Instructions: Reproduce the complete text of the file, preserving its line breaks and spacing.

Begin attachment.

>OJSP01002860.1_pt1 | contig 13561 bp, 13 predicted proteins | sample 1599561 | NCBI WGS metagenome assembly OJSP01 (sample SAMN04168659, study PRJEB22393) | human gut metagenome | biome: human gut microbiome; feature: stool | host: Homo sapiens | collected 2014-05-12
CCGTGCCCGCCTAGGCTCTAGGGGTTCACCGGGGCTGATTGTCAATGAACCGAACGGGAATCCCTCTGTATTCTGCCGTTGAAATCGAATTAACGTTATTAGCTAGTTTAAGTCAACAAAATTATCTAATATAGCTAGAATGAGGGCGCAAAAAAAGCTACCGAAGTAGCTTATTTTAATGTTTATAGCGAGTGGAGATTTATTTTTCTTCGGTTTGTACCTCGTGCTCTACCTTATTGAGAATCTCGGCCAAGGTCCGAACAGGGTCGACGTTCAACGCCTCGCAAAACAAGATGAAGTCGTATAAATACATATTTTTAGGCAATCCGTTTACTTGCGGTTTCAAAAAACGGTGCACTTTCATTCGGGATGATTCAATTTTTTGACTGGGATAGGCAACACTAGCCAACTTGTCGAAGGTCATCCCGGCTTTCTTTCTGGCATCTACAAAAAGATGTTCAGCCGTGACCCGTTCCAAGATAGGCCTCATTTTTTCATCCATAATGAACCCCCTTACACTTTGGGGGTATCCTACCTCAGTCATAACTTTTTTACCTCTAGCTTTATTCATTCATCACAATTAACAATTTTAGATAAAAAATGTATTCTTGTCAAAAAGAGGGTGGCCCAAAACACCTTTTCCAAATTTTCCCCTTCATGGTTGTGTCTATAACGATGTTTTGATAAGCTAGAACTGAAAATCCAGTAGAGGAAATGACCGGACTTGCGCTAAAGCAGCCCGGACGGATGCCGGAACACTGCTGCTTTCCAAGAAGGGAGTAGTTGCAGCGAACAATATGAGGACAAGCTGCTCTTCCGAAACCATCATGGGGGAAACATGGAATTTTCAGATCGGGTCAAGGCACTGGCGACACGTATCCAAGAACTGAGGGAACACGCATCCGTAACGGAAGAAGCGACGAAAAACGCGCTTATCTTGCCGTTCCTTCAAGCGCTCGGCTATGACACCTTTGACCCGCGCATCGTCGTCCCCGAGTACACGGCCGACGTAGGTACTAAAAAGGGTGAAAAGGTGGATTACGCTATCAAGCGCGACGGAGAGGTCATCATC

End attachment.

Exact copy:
>OJSP01002860.1_pt1 | contig 13561 bp, 13 predicted proteins | sample 1599561 | NCBI WGS metagenome assembly OJSP01 (sample SAMN04168659, study PRJEB22393) | human gut metagenome | biome: human gut microbiome; feature: stool | host: Homo sapiens | collected 2014-05-12
CCGTGCCCGCCTAGGCTCTAGGGGTTCACCGGGGCTGATTGTCAATGAACCGAACGGGAATCCCTCTGTATTCTGCCGTTGAAATCGAATTAACGTTATTAGCTAGTTTAAGTCAACAAAATTATCTAATATAGCTAGAATGAGGGCGCAAAAAAAGCTACCGAAGTAGCTTATTTTAATGTTTATAGCGAGTGGAGATTTATTTTTCTTCGGTTTGTACCTCGTGCTCTACCTTATTGAGAATCTCGGCCAAGGTCCGAACAGGGTCGACGTTCAACGCCTCGCAAAACAAGATGAAGTCGTATAAATACATATTTTTAGGCAATCCGTTTACTTGCGGTTTCAAAAAACGGTGCACTTTCATTCGGGATGATTCAATTTTTTGACTGGGATAGGCAACACTAGCCAACTTGTCGAAGGTCATCCCGGCTTTCTTTCTGGCATCTACAAAAAGATGTTCAGCCGTGACCCGTTCCAAGATAGGCCTCATTTTTTCATCCATAATGAACCCCCTTACACTTTGGGGGTATCCTACCTCAGTCATAACTTTTTTACCTCTAGCTTTATTCATTCATCACAATTAACAATTTTAGATAAAAAATGTATTCTTGTCAAAAAGAGGGTGGCCCAAAACACCTTTTCCAAATTTTCCCCTTCATGGTTGTGTCTATAACGATGTTTTGATAAGCTAGAACTGAAAATCCAGTAGAGGAAATGACCGGACTTGCGCTAAAGCAGCCCGGACGGATGCCGGAACACTGCTGCTTTCCAAGAAGGGAGTAGTTGCAGCGAACAATATGAGGACAAGCTGCTCTTCCGAAACCATCATGGGGGAAACATGGAATTTTCAGATCGGGTCAAGGCACTGGCGACACGTATCCAAGAACTGAGGGAACACGCATCCGTAACGGAAGAAGCGACGAAAAACGCGCTTATCTTGCCGTTCCTTCAAGCGCTCGGCTATGACACCTTTGACCCGCGCATCGTCGTCCCCGAGTACACGGCCGACGTAGGTACTAAAAAGGGTGAAAAGGTGGATTACGCTATCAAGCGCGACGGAGAGGTCATCATC